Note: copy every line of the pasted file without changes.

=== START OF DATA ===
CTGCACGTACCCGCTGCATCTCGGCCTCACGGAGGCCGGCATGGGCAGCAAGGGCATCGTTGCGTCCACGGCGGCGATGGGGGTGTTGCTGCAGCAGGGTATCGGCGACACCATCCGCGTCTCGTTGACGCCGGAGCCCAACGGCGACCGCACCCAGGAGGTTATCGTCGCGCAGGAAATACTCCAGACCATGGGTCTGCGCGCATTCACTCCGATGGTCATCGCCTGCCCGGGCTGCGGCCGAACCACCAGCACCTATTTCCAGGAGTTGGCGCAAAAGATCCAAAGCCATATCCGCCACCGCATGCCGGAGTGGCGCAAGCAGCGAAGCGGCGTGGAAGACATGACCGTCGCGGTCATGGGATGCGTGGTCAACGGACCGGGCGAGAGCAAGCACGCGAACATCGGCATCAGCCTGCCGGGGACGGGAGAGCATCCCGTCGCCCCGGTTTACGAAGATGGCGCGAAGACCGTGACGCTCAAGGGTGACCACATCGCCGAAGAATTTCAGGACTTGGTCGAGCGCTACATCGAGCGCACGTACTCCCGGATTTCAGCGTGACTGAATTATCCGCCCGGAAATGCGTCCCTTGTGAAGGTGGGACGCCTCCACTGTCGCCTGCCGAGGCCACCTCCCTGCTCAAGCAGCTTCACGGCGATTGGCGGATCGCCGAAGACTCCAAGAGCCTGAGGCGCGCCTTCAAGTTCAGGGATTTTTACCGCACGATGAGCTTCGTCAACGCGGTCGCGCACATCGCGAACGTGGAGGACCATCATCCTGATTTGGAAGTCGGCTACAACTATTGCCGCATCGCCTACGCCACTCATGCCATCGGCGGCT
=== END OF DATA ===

CTGCACGTACCCGCTGCATCTCGGCCTCACGGAGGCCGGCATGGGCAGCAAGGGCATCGTTGCGTCCACGGCGGCGATGGGGGTGTTGCTGCAGCAGGGTATCGGCGACACCATCCGCGTCTCGTTGACGCCGGAGCCCAACGGCGACCGCACCCAGGAGGTTATCGTCGCGCAGGAAATACTCCAGACCATGGGTCTGCGCGCATTCACTCCGATGGTCATCGCCTGCCCGGGCTGCGGCCGAACCACCAGCACCTATTTCCAGGAGTTGGCGCAAAAGATCCAAAGCCATATCCGCCACCGCATGCCGGAGTGGCGCAAGCAGCGAAGCGGCGTGGAAGACATGACCGTCGCGGTCATGGGATGCGTGGTCAACGGACCGGGCGAGAGCAAGCACGCGAACATCGGCATCAGCCTGCCGGGGACGGGAGAGCATCCCGTCGCCCCGGTTTACGAAGATGGCGCGAAGACCGTGACGCTCAAGGGTGACCACATCGCCGAAGAATTTCAGGACTTGGTCGAGCGCTACATCGAGCGCACGTACTCCCGGATTTCAGCGTGACTGAATTATCCGCCCGGAAATGCGTCCCTTGTGAAGGTGGGACGCCTCCACTGTCGCCTGCCGAGGCCACCTCCCTGCTCAAGCAGCTTCACGGCGATTGGCGGATCGCCGAAGACTCCAAGAGCCTGAGGCGCGCCTTCAAGTTCAGGGATTTTTACCGCACGATGAGCTTCGTCAACGCGGTCGCGCACATCGCGAACGTGGAGGACCATCATCCTGATTTGGAAGTCGGCTACAACTATTGCCGCATCGCCTACGCCACTCATGCCATCGGCGGCT